Southeast Missouri State University student publication

Southeast soccer team continues to recruit Australian players

Monday, September 17, 2012
Southeast's defender Hayley Abbott is one of 2 Australian soccer players playing for the Redhawks. Photo by Nathan Hamilton

There has been an increase in players from Australia venturing over to the United States to play college soccer in recent years.

The process of integrating Australian players into Southeast's program started about 10 to 12 years ago, according to Southeast coach Paul Nelson.

"Heather [Nelson, Southeast soccer coach] took the team to Canada for an international tour, while up there they played an Australian U-19 team," Nelson said.

A couple years later a contact that Southeast coaches have in Australia called and recommended a player to come to the school.

"We took the recommendation sight unseen, and [she] turned out to be an outstanding player for us." Nelson said.

Freshman midfielder Jenna Collingridge and senior defender Hayley Abbott have traveled from Australia. Both students are from New South Wales, Australia.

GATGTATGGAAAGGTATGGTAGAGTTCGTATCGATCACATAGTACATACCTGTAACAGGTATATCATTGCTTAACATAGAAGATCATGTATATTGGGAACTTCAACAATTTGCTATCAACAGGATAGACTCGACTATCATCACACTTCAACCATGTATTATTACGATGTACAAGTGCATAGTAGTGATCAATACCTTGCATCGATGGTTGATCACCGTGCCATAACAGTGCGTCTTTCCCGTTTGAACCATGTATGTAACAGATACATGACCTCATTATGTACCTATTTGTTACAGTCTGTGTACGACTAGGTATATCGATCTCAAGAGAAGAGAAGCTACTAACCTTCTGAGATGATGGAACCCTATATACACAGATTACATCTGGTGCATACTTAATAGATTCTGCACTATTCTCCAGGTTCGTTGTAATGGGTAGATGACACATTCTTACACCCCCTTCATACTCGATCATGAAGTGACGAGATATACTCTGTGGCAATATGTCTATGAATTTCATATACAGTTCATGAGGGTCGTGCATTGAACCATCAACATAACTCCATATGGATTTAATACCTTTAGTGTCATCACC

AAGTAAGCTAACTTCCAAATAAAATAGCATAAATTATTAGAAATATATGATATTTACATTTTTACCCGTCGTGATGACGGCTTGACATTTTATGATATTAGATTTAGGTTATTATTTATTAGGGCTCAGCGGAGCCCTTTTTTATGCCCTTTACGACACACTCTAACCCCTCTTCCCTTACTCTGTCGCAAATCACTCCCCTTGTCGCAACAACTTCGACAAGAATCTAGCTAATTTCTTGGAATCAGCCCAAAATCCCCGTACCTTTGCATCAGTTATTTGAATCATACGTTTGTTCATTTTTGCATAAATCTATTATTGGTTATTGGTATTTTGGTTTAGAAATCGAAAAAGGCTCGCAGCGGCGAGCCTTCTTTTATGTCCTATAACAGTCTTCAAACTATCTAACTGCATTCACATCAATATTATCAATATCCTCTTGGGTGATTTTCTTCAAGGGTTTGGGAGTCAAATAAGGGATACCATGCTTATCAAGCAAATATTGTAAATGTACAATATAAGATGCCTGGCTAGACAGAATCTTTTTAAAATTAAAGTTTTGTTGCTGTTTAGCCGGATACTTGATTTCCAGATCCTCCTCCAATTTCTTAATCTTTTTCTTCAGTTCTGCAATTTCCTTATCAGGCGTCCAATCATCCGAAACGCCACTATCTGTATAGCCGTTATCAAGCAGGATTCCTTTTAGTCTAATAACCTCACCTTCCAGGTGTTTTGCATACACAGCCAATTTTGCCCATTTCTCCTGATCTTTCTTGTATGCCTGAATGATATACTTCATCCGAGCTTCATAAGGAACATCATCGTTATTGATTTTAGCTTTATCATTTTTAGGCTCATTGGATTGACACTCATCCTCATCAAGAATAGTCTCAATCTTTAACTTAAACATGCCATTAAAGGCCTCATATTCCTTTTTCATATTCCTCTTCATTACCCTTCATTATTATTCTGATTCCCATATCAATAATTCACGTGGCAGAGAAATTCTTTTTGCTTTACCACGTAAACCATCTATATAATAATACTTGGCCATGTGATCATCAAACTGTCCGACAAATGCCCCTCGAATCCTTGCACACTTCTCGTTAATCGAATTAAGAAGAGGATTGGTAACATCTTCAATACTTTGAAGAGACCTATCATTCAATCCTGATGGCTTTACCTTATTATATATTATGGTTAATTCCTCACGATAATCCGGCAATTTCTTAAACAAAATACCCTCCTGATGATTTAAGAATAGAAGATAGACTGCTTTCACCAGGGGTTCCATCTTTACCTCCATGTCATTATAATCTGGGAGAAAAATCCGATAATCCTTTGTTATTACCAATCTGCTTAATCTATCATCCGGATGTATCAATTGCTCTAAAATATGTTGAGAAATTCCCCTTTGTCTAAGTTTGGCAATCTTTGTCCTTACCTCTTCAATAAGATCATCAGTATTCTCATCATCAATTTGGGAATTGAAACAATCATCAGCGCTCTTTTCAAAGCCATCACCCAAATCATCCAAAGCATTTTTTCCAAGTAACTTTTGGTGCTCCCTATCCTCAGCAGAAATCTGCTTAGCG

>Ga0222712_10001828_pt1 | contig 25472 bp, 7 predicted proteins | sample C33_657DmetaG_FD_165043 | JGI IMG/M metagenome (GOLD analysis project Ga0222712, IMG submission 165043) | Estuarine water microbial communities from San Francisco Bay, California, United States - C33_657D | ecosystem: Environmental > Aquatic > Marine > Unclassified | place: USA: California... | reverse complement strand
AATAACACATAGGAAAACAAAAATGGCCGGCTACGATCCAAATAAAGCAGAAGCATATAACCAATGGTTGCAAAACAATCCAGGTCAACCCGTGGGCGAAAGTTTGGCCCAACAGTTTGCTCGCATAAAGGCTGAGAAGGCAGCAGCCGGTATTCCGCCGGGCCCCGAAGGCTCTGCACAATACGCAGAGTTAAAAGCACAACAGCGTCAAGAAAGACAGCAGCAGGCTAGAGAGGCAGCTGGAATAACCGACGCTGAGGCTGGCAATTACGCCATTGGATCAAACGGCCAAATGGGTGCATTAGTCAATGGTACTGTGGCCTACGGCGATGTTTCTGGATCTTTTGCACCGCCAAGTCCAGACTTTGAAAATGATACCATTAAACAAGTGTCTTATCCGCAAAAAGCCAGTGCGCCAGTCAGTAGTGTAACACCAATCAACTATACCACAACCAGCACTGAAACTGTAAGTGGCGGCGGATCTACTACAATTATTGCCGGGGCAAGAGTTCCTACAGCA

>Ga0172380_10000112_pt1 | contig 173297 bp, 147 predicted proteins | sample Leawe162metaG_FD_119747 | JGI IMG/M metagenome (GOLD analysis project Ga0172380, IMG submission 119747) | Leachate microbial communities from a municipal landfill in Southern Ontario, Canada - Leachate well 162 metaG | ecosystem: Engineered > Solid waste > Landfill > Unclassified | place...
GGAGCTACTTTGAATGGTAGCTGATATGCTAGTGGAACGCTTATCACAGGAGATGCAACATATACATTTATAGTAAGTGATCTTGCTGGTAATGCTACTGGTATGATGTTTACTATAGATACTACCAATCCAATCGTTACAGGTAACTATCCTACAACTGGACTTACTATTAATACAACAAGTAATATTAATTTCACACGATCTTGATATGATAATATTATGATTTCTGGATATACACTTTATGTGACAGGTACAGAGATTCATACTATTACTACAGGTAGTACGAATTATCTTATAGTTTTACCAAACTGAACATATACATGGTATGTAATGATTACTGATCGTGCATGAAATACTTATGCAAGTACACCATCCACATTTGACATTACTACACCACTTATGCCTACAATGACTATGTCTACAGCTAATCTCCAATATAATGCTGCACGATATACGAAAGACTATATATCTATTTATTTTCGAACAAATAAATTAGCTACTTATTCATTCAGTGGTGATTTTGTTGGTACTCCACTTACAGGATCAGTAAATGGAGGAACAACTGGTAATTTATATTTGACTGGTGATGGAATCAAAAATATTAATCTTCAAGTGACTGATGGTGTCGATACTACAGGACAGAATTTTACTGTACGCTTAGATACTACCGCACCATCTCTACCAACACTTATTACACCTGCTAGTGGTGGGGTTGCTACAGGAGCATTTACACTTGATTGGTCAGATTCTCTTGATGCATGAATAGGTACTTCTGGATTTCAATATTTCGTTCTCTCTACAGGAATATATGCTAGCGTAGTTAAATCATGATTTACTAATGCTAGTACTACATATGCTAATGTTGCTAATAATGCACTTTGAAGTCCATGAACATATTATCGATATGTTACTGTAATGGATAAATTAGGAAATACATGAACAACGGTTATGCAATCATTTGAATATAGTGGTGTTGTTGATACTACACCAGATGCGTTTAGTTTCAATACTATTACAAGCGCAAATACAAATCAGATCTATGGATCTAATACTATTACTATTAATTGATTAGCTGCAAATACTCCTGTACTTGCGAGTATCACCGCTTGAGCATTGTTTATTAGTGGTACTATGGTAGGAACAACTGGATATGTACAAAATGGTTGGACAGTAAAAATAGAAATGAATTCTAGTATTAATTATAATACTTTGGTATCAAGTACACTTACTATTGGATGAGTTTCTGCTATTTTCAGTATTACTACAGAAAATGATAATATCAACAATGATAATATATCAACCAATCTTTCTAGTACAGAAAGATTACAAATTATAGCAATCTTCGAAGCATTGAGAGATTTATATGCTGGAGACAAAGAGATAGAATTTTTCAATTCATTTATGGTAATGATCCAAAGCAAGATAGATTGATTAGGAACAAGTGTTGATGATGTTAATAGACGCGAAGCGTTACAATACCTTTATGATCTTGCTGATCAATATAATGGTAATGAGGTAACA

Abbott said she chose to come to the United States to play because there are no opportunities in Australia to play at a collegiate level.

"In order for me to make money, further my education and to continue to play soccer I had to come to the United States," Abbott said.

According to Collingridge, Abbott highly recommended her to come to United States to play and said she would enjoy it. Collingridge knew Abbott as well as another friend that had signed at Southeast so her decision to come to Southeast was a much different decision than it was for Abbott.

"I was excited for a new and exciting experience with the chance to meet new people and continue my education," Collingridge said. "I'm really enjoying my experience so far."

Abbott had an athletic trainer in Australia that knew Heather Nelson which is how she got in contact with the school.

"I am from the country and didn't want to live in a big city," Abbott said. "I wanted a small school that would give me the educational experience I wanted."

Paul Nelson said that there are many different reasons he and Heather chose to look outside the United States for players.

"The girls from Australia tend to value the opportunity to play in college more than girls here do," Nelson said.

Nelson said international players bring a different aspect of the game of soccer to the field, have a very good understanding of the game and tend to bring up the soccer IQ of the squad.

It's not always easy for the girls to come this far to play collegiate soccer. Both Abbott and Collingridge admitted to missing their families and friends when being this far from home.